Would you be interested in a trading strategy that is virtually 100% profitable? Amazingly, such a strategy exists and dates all the way back to the 18th century. The martingale strategy is based on probability theory, and if your pockets are deep enough, it has a near-100% success rate.

The martingale strategy was most commonly practiced in the gambling halls of Las Vegas casinos. It is the main reason why casinos now have betting minimums and maximums, and why the roulette wheel has two green markers (0 and 00) in addition to the odd or even bets. The problem with this strategy is that to achieve 100% profitability, you need a significant money supply and in some cases, your pockets must be infinitely deep.

A martingale strategy relies on the theory of mean reversion, so without a large supply of money to bore positive results, you need to endure missed trades that can bankrupt an entire account. It's also important to note that the amount risked on the trade is far greater than the potential gain. Despite these drawbacks, there are ways to improve the martingale strategy. In this article, we'll explore the ways you can improve your chances of succeeding at this very high-risk and difficult strategy.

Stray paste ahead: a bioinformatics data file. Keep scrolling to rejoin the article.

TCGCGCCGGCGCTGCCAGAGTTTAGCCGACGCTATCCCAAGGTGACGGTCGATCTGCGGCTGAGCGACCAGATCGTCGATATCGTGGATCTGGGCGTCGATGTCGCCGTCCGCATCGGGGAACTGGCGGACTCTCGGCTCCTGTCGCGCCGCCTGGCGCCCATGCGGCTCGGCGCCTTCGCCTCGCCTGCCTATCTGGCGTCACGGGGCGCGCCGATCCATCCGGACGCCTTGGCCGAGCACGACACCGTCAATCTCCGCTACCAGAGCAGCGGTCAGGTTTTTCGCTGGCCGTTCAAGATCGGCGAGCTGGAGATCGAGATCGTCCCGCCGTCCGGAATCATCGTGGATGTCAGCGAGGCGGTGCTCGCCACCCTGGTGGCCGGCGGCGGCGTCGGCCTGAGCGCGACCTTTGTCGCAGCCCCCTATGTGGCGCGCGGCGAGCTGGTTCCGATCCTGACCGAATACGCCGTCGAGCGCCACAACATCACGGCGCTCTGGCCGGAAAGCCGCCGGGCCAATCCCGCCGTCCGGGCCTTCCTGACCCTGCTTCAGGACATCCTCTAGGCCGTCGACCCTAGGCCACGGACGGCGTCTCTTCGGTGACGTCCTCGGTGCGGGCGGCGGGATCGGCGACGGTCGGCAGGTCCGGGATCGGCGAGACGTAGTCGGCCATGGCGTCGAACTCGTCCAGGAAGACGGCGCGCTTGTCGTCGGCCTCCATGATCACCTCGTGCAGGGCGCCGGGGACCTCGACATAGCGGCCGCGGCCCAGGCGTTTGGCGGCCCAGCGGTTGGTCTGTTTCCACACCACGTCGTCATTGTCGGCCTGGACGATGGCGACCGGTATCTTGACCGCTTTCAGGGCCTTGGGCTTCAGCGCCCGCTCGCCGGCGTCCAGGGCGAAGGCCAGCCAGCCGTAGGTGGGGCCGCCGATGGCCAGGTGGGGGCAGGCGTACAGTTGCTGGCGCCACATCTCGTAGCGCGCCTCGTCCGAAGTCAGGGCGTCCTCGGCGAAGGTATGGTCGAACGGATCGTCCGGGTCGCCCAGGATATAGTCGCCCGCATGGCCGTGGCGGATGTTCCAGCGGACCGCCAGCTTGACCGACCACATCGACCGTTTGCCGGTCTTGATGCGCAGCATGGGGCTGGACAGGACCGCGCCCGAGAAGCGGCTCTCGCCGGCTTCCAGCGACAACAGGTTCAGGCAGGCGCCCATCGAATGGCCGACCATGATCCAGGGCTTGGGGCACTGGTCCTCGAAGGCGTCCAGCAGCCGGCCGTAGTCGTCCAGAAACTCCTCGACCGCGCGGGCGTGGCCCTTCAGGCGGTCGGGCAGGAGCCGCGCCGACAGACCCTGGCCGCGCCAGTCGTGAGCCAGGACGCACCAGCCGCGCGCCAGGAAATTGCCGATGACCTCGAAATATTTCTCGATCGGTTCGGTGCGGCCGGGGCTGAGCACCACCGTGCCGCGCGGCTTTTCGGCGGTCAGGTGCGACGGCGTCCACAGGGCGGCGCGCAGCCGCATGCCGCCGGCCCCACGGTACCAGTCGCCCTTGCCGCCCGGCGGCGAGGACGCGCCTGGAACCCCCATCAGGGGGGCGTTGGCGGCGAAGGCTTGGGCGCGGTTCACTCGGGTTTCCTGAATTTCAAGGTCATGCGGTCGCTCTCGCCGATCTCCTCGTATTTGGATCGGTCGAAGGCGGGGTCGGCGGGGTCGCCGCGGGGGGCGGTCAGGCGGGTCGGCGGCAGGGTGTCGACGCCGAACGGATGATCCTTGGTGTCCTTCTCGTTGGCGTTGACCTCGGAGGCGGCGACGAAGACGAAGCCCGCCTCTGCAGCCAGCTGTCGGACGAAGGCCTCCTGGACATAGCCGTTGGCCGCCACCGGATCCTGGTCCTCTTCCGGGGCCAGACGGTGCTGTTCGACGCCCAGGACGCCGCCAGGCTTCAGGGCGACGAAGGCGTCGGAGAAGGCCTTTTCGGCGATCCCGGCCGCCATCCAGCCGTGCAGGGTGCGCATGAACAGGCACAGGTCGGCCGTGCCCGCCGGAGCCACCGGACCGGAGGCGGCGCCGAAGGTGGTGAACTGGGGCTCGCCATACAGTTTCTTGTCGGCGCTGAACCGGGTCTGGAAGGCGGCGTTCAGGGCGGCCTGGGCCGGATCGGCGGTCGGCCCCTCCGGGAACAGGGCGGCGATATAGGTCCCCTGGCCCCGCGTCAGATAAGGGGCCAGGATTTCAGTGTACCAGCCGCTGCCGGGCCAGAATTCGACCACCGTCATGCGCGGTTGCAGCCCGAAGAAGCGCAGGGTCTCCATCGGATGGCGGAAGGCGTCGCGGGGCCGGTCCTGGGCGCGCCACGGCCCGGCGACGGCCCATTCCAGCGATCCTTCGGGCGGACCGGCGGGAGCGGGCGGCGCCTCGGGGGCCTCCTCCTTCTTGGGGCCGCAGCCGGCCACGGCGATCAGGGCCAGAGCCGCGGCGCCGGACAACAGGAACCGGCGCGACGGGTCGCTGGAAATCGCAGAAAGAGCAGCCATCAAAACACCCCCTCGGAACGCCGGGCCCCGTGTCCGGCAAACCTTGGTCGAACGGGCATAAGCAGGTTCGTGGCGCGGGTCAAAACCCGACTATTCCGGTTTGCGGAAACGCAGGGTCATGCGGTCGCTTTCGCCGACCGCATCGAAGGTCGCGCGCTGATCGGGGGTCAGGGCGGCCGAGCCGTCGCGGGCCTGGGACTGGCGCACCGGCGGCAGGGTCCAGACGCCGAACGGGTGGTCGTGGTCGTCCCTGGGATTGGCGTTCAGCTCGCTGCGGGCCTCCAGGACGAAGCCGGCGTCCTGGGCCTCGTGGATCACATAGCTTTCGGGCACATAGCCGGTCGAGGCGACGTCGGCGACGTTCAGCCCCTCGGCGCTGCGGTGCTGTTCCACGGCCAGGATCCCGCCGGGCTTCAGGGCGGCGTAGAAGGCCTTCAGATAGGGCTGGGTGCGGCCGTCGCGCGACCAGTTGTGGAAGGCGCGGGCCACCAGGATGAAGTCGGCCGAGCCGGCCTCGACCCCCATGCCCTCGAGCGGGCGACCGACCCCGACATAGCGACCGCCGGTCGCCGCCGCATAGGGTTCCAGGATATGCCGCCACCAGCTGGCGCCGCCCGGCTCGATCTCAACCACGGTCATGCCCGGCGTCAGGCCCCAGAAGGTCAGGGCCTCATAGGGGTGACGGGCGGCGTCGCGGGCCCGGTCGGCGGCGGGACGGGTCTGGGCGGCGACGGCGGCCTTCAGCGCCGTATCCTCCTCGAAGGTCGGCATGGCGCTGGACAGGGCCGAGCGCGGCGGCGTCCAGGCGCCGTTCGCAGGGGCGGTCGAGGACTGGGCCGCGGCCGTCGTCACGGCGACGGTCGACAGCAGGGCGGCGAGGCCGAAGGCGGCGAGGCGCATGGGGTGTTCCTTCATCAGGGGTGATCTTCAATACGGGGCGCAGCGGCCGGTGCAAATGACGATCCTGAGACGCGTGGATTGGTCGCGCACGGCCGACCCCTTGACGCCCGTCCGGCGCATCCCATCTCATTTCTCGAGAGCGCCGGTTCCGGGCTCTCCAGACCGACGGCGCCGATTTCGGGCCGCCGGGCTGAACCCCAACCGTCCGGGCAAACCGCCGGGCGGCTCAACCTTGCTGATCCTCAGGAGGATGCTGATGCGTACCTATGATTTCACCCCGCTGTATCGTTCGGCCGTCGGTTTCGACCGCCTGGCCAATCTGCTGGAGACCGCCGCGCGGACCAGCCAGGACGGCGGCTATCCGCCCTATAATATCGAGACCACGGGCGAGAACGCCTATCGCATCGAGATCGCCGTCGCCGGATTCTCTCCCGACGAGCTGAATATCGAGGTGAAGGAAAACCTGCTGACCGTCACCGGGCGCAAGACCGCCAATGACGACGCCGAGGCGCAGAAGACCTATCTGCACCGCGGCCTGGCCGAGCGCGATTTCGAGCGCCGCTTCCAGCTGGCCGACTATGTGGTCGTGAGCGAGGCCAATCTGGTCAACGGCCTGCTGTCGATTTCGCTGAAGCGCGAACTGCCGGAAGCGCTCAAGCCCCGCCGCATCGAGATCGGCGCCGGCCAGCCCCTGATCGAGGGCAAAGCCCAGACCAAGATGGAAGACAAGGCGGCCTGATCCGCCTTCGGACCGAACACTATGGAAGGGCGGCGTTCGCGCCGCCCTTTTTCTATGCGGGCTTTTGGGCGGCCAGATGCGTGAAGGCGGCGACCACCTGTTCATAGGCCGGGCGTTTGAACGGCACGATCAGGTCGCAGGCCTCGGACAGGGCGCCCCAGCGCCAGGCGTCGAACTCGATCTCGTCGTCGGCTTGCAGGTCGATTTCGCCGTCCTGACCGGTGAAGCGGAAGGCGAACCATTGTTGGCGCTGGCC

**What is the Martingale Strategy?**

Popularized in the 18th century, the martingale was introduced by the French mathematician Paul Pierre Levy. The martingale was originally a type of betting style based on the premise of "doubling down." American mathematician named Joseph Leo Doob continued the work of Levy in working on the martingale strategy, as he sought to disprove the possibility of a 100% profitable betting strategy.

The system's mechanics involve an initial bet; however, each time the bet becomes a loser, the wager is doubled such that, given enough time, one winning trade will make up all of the previous losses. For instance, the 0 and 00 on the roulette wheel were introduced to break the martingale's mechanics by giving the game more than two possible outcomes other than the odd versus even, or red versus black. This made the long-run profit expectancy of using the martingale in roulette negative, and thus destroyed any incentive for using the strategy.

To understand the basics behind the martingale strategy, let's look at an example. Suppose we had a coin and engaged in a betting game of either heads or tails with a starting wager of $1. There is an equal probability that the coin will land on heads or tails, and each flip is independent, meaning that the previous flip does not impact the outcome of the next flip. As long as you stick with the same directional view each time, you would eventually, given an infinite amount of money, see the coin land on heads and regain all of your losses, plus $1. The strategy is based on the premise that only one trade is needed to turn your account around.